(HealthDay News) — For young women aged 40 to 49 years, the addition of ultrasonography to mammography increases sensitivity and the detection rate of early breast cancers, according to a study published online Nov. 4 in The Lancet.
Noriaki Ohuchi, Ph.D., from Tohoku University in Sendai, Japan, and colleagues examined the efficacy of adjuvant ultrasonography in asymptomatic women aged 40 to 49 years enrolled at 42 study sites in Japan. Participants with no history of any cancer in the previous five years were randomized to mammography and ultrasound (36,859 women) or mammography alone (36,139 women) twice in two years.
The researchers found that, compared with the control group, the intervention group had significantly higher sensitivity (91.1 versus 77.0 percent; P = 0.0004) and lower specificity (87.7 versus 91.4 percent; P < 0.0001). Compared with the control group, more cancers were detected in the intervention group (0.50 versus 0.32 percent; P = 0.0003) and they were more often stage 0 and I (71.3 versus 52.0 percent; P = 0.0194). Compared with the control group, fewer interval cancers were detected in the intervention group (0.05 versus 0.1 percent; P = 0.034).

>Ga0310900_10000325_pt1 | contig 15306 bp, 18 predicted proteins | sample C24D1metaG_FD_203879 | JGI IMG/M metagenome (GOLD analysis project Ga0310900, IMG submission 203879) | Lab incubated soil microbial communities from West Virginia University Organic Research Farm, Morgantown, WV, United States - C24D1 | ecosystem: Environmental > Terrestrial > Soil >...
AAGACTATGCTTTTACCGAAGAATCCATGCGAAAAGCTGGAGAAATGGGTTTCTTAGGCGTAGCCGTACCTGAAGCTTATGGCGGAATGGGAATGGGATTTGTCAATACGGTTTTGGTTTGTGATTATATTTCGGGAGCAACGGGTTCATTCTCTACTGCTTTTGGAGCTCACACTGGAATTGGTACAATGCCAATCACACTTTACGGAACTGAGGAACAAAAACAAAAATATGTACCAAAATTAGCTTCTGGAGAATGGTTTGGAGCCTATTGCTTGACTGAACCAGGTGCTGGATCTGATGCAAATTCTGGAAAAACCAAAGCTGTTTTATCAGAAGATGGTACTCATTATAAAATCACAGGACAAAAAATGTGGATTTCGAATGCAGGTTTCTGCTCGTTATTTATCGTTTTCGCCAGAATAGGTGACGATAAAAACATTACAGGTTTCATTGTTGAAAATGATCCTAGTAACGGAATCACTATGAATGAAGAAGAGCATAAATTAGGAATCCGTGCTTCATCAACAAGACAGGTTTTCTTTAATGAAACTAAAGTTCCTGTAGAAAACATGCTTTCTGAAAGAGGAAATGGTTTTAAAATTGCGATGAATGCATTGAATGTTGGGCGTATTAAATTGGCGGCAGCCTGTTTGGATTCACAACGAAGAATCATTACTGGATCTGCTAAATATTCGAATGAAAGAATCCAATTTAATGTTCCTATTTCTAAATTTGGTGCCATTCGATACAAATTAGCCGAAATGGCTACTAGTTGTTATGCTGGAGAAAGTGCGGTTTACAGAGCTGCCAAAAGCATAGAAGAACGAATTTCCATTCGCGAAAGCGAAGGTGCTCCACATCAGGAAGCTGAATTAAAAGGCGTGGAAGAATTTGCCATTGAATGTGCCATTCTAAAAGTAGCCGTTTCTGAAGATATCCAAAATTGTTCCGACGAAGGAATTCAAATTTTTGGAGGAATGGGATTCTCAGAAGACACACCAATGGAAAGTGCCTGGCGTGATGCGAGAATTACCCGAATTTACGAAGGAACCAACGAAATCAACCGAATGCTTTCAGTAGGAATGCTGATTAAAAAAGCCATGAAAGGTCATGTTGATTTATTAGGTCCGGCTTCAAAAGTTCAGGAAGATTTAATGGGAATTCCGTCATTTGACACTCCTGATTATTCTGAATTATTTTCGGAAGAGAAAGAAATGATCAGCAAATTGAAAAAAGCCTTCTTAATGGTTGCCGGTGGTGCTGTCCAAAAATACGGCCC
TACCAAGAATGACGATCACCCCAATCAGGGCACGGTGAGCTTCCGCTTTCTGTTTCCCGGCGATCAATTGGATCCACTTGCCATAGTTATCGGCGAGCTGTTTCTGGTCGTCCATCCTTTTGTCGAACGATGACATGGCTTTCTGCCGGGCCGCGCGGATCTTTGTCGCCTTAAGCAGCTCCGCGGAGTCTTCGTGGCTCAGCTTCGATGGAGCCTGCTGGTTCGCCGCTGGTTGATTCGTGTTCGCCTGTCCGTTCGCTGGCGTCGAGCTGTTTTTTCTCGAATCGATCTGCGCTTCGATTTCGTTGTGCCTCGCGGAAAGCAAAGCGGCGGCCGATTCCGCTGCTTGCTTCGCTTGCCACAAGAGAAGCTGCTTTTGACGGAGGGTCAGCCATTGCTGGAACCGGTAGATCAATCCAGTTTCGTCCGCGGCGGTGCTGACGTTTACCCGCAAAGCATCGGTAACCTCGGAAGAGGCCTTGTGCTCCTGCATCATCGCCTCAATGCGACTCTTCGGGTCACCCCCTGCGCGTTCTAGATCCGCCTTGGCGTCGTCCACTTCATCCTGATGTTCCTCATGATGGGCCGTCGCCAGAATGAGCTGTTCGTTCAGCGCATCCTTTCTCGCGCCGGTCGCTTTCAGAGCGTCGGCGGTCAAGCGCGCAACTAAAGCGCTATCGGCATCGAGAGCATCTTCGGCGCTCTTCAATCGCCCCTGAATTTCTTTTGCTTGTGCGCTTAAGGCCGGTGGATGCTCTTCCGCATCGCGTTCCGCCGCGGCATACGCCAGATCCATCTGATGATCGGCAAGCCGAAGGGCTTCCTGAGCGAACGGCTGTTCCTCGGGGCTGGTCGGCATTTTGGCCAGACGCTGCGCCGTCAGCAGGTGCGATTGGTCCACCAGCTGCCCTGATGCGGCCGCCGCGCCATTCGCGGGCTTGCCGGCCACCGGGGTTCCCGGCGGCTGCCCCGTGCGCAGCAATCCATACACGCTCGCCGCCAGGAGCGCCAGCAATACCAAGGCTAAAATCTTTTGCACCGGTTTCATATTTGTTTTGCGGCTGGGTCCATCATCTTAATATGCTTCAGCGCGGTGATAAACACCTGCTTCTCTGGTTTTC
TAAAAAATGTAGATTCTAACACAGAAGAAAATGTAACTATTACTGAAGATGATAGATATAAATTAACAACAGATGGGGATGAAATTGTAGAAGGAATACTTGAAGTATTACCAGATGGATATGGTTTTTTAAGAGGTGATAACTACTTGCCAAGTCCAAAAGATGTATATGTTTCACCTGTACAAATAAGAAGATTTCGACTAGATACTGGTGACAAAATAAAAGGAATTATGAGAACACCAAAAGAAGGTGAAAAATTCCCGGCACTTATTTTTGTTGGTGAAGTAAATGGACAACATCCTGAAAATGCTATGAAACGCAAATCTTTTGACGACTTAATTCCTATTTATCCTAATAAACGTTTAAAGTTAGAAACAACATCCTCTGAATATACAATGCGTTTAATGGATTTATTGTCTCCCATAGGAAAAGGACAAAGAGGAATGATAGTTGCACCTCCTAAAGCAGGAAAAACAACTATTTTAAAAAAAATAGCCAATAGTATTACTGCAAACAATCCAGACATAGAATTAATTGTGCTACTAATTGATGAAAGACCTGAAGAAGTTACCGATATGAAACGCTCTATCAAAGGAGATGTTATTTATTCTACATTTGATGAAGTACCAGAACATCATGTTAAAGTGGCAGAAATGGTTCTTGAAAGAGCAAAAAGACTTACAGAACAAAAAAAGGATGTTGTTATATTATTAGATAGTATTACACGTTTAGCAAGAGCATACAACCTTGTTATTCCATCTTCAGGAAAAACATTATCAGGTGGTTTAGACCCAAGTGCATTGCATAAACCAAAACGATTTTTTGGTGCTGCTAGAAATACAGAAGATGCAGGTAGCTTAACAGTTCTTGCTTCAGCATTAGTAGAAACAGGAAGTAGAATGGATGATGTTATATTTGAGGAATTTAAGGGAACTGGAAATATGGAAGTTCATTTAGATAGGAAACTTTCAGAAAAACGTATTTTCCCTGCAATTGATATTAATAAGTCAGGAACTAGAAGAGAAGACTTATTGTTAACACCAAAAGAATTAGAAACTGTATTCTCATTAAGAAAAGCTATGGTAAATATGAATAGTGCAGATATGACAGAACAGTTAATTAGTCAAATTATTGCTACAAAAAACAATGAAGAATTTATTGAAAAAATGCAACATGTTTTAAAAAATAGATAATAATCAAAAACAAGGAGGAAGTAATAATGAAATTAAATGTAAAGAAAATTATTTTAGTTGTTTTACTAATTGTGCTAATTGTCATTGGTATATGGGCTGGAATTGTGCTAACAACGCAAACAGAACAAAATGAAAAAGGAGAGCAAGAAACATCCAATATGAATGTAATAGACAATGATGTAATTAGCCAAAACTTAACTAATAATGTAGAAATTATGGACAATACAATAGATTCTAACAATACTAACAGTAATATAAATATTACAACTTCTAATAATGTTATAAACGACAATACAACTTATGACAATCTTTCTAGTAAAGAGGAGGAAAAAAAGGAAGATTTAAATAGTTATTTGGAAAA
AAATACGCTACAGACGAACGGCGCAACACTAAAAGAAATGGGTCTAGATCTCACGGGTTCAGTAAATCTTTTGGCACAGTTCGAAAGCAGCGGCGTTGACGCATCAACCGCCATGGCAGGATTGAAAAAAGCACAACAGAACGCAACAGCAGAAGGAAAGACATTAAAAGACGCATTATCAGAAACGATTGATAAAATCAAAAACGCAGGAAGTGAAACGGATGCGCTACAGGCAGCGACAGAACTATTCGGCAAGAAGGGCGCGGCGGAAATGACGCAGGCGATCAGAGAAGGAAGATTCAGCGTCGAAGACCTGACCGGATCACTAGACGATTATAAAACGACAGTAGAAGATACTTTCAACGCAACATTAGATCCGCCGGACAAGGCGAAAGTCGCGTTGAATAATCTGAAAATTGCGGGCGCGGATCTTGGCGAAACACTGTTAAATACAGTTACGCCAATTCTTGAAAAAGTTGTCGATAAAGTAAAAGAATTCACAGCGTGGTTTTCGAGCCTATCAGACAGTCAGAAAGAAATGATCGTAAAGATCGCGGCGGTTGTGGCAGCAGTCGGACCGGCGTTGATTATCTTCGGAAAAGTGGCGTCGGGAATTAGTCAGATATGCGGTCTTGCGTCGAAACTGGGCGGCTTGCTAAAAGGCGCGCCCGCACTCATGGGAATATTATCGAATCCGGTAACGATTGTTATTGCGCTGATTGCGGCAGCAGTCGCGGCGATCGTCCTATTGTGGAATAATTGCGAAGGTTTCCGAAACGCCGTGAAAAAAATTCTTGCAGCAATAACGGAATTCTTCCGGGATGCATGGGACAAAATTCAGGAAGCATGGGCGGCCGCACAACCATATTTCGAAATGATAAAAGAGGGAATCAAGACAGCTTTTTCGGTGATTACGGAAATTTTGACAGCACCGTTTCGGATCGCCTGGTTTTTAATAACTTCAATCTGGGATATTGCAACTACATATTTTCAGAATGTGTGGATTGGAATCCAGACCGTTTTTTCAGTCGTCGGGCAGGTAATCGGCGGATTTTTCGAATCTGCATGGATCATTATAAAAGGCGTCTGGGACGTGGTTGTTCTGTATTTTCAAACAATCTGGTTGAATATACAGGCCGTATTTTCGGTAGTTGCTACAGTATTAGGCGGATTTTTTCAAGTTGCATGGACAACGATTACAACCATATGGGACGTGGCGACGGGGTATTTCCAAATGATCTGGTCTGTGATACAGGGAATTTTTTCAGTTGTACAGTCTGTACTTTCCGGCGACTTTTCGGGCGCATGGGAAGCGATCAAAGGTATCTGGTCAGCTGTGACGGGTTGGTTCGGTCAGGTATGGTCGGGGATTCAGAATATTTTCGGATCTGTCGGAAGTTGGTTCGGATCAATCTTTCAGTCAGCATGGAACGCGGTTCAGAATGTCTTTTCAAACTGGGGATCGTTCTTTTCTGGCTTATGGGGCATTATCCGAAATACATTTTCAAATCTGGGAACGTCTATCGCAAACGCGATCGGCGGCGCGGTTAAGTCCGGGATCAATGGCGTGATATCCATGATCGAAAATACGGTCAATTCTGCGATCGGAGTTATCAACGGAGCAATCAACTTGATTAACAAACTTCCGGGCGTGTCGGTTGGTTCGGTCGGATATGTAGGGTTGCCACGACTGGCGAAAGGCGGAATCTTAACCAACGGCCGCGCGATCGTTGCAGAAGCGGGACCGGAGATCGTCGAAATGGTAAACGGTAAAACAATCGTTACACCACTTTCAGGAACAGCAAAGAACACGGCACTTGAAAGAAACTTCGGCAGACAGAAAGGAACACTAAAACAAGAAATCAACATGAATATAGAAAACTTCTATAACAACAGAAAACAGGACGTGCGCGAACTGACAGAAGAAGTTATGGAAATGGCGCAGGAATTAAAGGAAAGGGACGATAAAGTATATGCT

“Adjunctive ultrasonography increases sensitivity and detection rate of early cancers,” the authors write.